Dorayaki  Recipe (makes 8-9 dorayakis)


4 whole eggs (I’d used 55g eggs)
100g sugar (I’d used Japanese sanontou 三温糖 for more flavour but basically any light-coloured brown sugar works well. If not available regular caster or fine-grained sugar is perfectly fine too!)
1 tbsp honey (I’d used Acacia honey)
160g cake/pastry flour (any low-gluten flour, but regular all-purpose/plain flour works well too!)
1 tsp baking powder
1/2 tsp baking soda, for softer and fluffier textures (optional)
2-3 tbsp water (adjust according to batter consistency)
Cooking oil for greasing, preferably light-coloured and flavourless

For making tsubushi’an 潰し餡, please refer to here for recipe and instructions. Otherwise, storebought tsubushi’an or ogura’an filling would work too. Though homemade allows much more control over the level of sweetness and texture.


In a large mixing bowl, add whole eggs, sugar, honey and whisk until the mixture is all bubbly and slightly pale.
Sift flour, baking powder together with baking soda (if using) and carefully mix into the wet ingredient mixture in 2-3 additions. Stir until all the ingredients are just incorporated and there are no flour lumps. Do not overmix the batter to prevent working up the gluten.
Check the consistency of the batter and add water to adjust accordingly. It should be reasonably thick and definitely not runny. Cover mixing bowl with a teatowel or plate and leave to sit for 30 mins or so. This allows any large air bubbles trapped to be released and to relax any gluten worked up from the mixing process.
Heat a flat and non-stick frying pan over medium-low flame and grease the pan very lightly with a light-coloured, flavourless cooking oil. Wipe off any excess oil with a kitchen paper napkin.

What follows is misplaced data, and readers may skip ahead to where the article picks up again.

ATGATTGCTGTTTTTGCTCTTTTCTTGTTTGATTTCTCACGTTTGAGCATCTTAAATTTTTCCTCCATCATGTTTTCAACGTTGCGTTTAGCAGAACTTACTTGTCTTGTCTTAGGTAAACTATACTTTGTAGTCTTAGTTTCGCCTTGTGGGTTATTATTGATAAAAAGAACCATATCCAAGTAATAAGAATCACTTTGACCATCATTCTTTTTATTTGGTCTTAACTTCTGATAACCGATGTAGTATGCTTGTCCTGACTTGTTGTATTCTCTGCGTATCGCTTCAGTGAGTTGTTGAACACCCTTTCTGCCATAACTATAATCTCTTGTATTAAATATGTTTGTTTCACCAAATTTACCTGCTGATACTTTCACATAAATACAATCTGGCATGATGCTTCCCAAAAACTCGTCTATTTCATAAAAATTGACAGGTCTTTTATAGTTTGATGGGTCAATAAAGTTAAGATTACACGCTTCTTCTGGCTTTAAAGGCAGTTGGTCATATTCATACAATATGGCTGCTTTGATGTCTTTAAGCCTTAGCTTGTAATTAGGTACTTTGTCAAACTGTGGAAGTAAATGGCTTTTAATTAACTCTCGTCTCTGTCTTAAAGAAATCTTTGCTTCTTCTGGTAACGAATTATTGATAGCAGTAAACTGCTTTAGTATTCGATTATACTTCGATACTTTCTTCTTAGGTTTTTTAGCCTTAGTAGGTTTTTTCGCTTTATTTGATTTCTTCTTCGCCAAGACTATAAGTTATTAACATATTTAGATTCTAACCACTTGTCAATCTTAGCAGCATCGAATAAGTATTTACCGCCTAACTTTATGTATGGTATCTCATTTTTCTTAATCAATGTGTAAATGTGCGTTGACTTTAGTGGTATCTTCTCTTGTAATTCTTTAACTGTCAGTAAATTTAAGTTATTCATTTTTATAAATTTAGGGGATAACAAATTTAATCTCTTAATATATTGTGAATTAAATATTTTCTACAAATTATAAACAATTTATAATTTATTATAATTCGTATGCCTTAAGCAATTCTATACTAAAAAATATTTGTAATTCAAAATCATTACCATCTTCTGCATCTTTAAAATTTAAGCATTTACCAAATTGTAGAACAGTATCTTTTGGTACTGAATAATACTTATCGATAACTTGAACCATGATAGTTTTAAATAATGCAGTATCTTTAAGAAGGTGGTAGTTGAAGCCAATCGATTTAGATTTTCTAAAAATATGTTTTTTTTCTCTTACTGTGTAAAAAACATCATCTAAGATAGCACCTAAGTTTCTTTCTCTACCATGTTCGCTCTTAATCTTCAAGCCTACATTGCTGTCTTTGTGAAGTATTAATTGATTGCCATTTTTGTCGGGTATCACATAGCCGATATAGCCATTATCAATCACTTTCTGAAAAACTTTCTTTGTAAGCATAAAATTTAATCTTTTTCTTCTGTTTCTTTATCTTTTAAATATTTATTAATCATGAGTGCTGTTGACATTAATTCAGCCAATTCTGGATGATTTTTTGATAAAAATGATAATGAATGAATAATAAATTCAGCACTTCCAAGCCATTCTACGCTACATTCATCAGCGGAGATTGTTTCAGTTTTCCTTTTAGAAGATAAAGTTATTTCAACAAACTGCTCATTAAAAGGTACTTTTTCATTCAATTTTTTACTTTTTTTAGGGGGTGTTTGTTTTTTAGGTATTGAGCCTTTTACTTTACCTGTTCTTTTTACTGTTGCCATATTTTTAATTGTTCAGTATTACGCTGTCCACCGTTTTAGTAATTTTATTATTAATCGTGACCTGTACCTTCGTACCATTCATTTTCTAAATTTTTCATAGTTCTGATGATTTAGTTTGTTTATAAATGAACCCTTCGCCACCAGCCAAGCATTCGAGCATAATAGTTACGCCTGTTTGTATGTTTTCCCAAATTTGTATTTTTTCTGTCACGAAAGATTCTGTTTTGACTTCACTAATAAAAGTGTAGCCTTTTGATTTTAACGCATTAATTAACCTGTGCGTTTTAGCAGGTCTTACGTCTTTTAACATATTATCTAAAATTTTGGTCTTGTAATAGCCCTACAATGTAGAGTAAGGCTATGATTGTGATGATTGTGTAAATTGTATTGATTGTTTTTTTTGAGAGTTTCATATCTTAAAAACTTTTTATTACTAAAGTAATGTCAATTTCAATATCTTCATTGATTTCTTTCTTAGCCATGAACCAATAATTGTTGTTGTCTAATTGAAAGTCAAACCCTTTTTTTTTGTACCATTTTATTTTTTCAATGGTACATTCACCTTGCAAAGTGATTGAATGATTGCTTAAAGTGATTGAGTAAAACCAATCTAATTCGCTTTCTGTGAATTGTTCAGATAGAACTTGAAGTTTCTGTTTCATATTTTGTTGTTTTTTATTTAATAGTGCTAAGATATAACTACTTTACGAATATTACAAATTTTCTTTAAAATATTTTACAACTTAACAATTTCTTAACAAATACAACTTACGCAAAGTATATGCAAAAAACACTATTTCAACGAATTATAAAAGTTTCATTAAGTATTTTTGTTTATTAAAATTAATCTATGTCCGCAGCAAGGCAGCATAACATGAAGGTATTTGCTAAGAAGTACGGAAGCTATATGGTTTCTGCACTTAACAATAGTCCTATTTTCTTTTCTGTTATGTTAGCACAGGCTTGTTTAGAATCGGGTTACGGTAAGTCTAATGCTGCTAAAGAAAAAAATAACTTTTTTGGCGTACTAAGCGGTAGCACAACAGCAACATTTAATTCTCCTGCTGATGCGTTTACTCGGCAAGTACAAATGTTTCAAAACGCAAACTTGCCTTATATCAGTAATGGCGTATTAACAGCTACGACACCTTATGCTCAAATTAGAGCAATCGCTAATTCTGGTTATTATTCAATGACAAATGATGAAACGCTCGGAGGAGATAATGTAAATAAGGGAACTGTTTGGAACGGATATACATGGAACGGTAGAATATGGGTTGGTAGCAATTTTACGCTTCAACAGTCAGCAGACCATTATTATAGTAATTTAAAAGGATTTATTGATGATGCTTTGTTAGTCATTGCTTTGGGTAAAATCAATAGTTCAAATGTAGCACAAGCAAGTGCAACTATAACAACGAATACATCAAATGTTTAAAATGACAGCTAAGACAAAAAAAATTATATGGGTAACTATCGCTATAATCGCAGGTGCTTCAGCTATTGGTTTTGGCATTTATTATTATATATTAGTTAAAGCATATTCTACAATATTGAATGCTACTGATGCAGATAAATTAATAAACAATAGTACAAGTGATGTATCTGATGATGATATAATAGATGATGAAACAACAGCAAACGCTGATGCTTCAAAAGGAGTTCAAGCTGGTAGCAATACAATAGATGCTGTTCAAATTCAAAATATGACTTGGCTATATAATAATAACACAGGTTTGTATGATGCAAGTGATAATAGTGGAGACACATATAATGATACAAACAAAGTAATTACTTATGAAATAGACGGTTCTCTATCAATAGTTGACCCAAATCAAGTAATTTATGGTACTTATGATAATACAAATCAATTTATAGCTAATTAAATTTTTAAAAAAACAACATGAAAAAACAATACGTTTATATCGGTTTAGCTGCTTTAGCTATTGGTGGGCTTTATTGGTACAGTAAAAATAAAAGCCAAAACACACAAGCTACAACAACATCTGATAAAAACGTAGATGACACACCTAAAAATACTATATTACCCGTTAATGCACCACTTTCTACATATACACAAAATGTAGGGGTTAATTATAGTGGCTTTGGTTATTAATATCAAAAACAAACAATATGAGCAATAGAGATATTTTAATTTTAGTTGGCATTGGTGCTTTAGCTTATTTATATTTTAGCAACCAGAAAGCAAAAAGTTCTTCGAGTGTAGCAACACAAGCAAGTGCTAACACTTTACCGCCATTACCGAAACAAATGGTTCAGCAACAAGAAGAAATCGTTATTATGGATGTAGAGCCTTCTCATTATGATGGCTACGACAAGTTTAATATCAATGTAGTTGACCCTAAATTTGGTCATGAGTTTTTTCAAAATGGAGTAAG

Using a chinese soup spoon, drop a spoonful of batter onto the heated pan. Repeat procedure to make more pancakes in one batch but take note not to overcrowd the pan.
Using a flat wooden or silicone heatproof spatula, flip the pancakes carefully when the bottom layer is cooked and could be dislodged easily. Cook the other side until it turns lightly brown and no longer sticky.
Repeat the process until all the batter is completely used up. Place the cooked pancakes on a plate and cover them with a tea towel (I’d used the dome of my cake stand) to keep them moist.
Match the pancakes according to size and fill one pancake by placing a spoonful dollop of tsubushi’an in the middle of it. Cover with the other pancake and gently press down to work the filling towards the edges.
Repeat until all the pancakes are used up.
Serve immediately. Can be left covered at room temperature for up to 2 days

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